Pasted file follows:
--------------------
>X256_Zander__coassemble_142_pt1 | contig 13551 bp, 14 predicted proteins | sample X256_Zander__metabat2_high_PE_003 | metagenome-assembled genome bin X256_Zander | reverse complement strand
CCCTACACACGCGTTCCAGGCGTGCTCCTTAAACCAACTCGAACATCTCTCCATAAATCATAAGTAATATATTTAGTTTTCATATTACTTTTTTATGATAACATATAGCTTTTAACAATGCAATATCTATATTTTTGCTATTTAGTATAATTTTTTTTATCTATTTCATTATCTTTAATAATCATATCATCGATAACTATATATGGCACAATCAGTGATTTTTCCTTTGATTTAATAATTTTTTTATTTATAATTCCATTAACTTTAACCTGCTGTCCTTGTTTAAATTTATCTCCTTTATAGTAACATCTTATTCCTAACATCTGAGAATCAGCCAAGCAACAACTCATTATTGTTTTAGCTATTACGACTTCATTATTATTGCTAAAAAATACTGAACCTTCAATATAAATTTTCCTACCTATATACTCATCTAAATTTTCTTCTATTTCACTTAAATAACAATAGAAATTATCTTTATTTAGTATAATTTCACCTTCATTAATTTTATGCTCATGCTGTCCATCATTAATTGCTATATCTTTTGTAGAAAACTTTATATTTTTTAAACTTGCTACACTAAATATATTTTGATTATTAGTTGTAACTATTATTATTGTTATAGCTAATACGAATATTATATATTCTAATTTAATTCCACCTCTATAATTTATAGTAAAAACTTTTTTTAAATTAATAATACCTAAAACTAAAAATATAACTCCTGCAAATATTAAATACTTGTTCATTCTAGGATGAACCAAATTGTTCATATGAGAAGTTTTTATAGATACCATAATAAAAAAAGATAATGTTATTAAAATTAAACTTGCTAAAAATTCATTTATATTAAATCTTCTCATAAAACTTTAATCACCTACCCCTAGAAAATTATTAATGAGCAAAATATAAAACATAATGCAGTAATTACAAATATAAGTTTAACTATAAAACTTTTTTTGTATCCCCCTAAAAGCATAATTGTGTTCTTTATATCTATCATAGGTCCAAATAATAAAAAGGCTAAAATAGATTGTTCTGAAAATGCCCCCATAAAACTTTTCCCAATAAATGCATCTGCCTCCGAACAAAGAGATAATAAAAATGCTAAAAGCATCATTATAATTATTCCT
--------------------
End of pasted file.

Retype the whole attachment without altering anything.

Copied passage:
>X256_Zander__coassemble_142_pt1 | contig 13551 bp, 14 predicted proteins | sample X256_Zander__metabat2_high_PE_003 | metagenome-assembled genome bin X256_Zander | reverse complement strand
CCCTACACACGCGTTCCAGGCGTGCTCCTTAAACCAACTCGAACATCTCTCCATAAATCATAAGTAATATATTTAGTTTTCATATTACTTTTTTATGATAACATATAGCTTTTAACAATGCAATATCTATATTTTTGCTATTTAGTATAATTTTTTTTATCTATTTCATTATCTTTAATAATCATATCATCGATAACTATATATGGCACAATCAGTGATTTTTCCTTTGATTTAATAATTTTTTTATTTATAATTCCATTAACTTTAACCTGCTGTCCTTGTTTAAATTTATCTCCTTTATAGTAACATCTTATTCCTAACATCTGAGAATCAGCCAAGCAACAACTCATTATTGTTTTAGCTATTACGACTTCATTATTATTGCTAAAAAATACTGAACCTTCAATATAAATTTTCCTACCTATATACTCATCTAAATTTTCTTCTATTTCACTTAAATAACAATAGAAATTATCTTTATTTAGTATAATTTCACCTTCATTAATTTTATGCTCATGCTGTCCATCATTAATTGCTATATCTTTTGTAGAAAACTTTATATTTTTTAAACTTGCTACACTAAATATATTTTGATTATTAGTTGTAACTATTATTATTGTTATAGCTAATACGAATATTATATATTCTAATTTAATTCCACCTCTATAATTTATAGTAAAAACTTTTTTTAAATTAATAATACCTAAAACTAAAAATATAACTCCTGCAAATATTAAATACTTGTTCATTCTAGGATGAACCAAATTGTTCATATGAGAAGTTTTTATAGATACCATAATAAAAAAAGATAATGTTATTAAAATTAAACTTGCTAAAAATTCATTTATATTAAATCTTCTCATAAAACTTTAATCACCTACCCCTAGAAAATTATTAATGAGCAAAATATAAAACATAATGCAGTAATTACAAATATAAGTTTAACTATAAAACTTTTTTTGTATCCCCCTAAAAGCATAATTGTGTTCTTTATATCTATCATAGGTCCAAATAATAAAAAGGCTAAAATAGATTGTTCTGAAAATGCCCCCATAAAACTTTTCCCAATAAATGCATCTGCCTCCGAACAAAGAGATAATAAAAATGCTAAAAGCATCATTATAATTATTCCT